The Wales centre hopes his fruitful season will ensure him a World Cup place. Sarah Mockford reports
The heritage of one Scarlet has proved quite the topic of conversation in the past couple of months, the form of England-born No 8 Ben Morgan catching the eyes of national selectors on both sides of the Severn Bridge. He qualifies to play for Wales in January so the big question is whether England will cap him first. However, Martin Johnson might wish he’d known that another Scarlet was born in England, particularly as this one could have helped solve his side’s chronic midfield problems. As it is, Jonathan Davies is well and truly committed to the Wales cause despite being born in Solihull.
“Not many people know that,” says Davies of his birthplace. “I don’t have the accent – I don’t think it would go down well in West Wales! My parents had moved out of Wales but then came back when I was six months old. It’s never been an issue for me. I see myself as Welsh.”
His family settled in Bancyfelin in Carmarthenshire and he was introduced to rugby at primary school. While he started out as a fly-half he was later moved to centre, his coach deeming him “too big” to be a ten – and it’s a switch that has paid off for Davies. “I don’t think I’d have got as far as I have playing outside-half,” he admits. “I did like it but I find centre a lot more enjoyable and there’s less pressure.”
Davies has been able to master the midfield craft by playing next to Regan King in recent seasons at the Scarlets, but with the ex-All Black centre leaving for France he knows he now has to take on more of a leadership role at the region. Davies may be only 23 but in a squad brimming with youth that is almost middle-aged. He made his Scarlets debut as an 18-year-old and wants to lead by example.
“With the youngsters we’ve got I see myself as that bit more senior and I demand high standards in training,” he says. “For example, they shouldn’t think, ‘It’s okay if we drop a ball. We can go back and run it again’. We should nail it every time and be confident in doing that. Then in a game, we’ll execute it every time. I’m playing with a lot of confidence now and I’m taking on more responsibility in my own game with the region. I want to keep improving.”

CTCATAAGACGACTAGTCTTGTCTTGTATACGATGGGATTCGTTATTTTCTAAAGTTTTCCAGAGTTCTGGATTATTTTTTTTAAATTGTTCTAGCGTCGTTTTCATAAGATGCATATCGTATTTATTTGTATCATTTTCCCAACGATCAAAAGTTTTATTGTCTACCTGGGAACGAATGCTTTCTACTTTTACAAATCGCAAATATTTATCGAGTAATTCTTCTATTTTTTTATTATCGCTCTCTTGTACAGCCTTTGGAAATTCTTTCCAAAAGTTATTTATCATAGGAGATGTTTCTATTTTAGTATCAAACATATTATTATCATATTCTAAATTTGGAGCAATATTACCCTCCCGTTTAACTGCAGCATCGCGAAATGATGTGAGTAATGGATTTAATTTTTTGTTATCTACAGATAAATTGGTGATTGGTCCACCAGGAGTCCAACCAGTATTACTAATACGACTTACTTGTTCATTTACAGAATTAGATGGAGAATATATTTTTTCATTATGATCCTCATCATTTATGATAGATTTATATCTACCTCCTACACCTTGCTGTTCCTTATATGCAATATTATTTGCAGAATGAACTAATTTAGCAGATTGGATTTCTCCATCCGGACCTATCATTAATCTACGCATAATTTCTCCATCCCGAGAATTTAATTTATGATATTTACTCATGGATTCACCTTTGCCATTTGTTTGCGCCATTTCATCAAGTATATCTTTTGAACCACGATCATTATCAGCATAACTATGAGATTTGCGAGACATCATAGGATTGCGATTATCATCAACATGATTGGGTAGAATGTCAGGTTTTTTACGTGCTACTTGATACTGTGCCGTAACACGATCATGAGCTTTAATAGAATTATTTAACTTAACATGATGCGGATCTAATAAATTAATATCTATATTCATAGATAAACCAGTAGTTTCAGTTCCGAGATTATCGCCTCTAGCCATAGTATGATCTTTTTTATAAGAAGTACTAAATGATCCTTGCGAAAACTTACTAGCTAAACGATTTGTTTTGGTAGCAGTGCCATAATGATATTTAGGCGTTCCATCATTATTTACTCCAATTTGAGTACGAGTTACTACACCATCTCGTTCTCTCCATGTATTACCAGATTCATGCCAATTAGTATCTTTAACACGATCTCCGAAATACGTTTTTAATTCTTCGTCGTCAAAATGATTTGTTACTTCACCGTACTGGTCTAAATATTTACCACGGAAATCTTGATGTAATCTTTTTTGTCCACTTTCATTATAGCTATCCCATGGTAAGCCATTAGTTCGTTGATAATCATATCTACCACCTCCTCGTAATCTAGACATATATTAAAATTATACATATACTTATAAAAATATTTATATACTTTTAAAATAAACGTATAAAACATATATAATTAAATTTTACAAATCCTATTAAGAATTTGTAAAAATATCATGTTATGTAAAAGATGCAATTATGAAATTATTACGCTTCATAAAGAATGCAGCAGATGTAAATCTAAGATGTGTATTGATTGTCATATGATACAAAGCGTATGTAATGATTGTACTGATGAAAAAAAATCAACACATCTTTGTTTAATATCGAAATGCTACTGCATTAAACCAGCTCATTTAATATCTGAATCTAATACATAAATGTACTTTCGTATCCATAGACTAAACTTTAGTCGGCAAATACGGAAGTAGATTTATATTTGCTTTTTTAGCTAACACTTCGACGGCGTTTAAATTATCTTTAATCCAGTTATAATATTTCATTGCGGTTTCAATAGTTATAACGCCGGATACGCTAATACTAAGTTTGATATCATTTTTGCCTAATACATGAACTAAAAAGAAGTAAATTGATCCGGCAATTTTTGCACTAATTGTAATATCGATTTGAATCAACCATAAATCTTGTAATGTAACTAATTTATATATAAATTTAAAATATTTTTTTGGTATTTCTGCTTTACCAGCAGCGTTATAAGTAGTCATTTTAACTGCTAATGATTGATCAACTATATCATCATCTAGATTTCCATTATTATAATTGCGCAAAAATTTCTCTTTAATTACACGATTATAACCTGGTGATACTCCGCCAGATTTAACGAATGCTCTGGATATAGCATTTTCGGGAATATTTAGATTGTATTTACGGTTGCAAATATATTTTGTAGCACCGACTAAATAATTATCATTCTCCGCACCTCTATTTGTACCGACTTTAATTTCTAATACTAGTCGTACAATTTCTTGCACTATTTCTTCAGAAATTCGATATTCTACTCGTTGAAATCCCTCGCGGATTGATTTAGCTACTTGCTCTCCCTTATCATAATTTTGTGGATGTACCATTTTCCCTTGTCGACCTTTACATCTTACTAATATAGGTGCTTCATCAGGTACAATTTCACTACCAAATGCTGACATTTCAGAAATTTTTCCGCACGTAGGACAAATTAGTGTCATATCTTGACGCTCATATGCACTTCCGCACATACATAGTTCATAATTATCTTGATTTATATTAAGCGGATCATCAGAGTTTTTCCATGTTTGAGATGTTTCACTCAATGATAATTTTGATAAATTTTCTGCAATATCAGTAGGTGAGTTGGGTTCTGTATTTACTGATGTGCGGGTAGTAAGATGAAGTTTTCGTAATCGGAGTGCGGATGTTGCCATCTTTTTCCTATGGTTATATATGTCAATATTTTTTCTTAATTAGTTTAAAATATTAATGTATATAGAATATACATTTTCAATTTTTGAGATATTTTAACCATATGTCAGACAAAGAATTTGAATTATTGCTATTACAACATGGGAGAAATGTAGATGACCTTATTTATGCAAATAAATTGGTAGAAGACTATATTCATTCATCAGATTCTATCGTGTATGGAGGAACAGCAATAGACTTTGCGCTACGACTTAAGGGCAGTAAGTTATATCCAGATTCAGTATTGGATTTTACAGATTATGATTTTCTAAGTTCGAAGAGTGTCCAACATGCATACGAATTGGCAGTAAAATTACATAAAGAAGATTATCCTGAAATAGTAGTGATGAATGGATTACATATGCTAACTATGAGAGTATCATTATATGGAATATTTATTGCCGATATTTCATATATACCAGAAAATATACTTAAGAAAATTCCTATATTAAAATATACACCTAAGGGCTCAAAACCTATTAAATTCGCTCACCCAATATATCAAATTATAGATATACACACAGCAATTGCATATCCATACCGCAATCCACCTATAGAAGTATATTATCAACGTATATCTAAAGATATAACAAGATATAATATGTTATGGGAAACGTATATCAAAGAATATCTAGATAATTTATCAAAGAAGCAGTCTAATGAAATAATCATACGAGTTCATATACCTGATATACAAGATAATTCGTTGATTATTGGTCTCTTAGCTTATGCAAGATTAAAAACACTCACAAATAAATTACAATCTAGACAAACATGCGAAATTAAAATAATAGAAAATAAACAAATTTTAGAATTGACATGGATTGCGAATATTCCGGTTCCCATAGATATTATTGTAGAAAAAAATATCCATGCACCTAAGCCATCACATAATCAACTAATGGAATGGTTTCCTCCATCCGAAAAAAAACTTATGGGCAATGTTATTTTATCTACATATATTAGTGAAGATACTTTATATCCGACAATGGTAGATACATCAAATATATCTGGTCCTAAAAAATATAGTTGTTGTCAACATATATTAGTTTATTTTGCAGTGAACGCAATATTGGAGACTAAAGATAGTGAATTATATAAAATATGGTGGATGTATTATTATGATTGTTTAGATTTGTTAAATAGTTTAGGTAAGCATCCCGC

Davies also feels more comfortable in the Wales set-up. He was first capped in North America in the summer of 2009 and featured in all four of that year’s November Tests, but it was this spring that he started to feel at home. He was in camp for the Six Nations and started four of their five games, injury ruling him out of the Italy fixture. “I’m a bit quiet in team meetings but one-on-one I’m more confident talking to people. Being involved in the Six Nations helped my confidence and I now feel more a part of the squad.”
Ask whether he brings something different to the Wales team, though, and Davies is not so comfortable in responding. “I like to think so but I don’t know what it is. I enjoy playing an exciting brand of rugby and hopefully I’ll get opportunities this summer to show what I’m all about. I’m looking forward to it.”
He has certainly shown his appetite for scoring tries this season. He scored six in three games last September and was the only non-winger in the top five Magners League try-scorers in 2010-11, finishing the campaign with nine touchdowns to sit level in third with DTH van der Merwe. Davies jokes: “All the boys say I’m hogging the ball a lot more. I think it’s just a case of right place, right time.”
Davies does himself a disservice with that last comment because a lot of those tries required pace and footwork to beat the defence. He may look like the archetypal crash-ball centre, but he is surprisingly fast, has soft hands, is a decent kicker out of hand and can jink around players too. It’s interesting that he names Scott Gibbs as his childhood hero for he was also seen as a bish-bash-bosh merchant, yet his most famous try saw him skip around the English defence to help Wales to victory at Wembley in 1999 and end England’s Grand Slam hopes.
“Scott Gibbs was perhaps similar to the way I play. Some of the stuff he did was so dynamic and really exciting to watch; it’s something I’d like to do myself. He was a lot more skilful than some people thought and hopefully I can show that myself too.”
Davies remembers the 1999 World Cup warmly, the whole of Wales abuzz with excitement as tournament hosts. He watched the games on TV, but was still caught up in the fervour of it all. The last tournament is not such a fond memory as a Wales squad featuring several of his Scarlets team-mates crashed out in the pool stages.
Clearly he is hoping that there is no repeat of that disappointment in New Zealand this autumn as he targets a place in Warren Gatland’s World Cup 30. Centre is a competitive position for Wales, but Davies says: “I’ve come on a lot this season and I’ve been pretty pleased on the whole. Now I’m hoping to get on that plane.”
This article appeared in the July 2011 issue of Rugby World Magazine.
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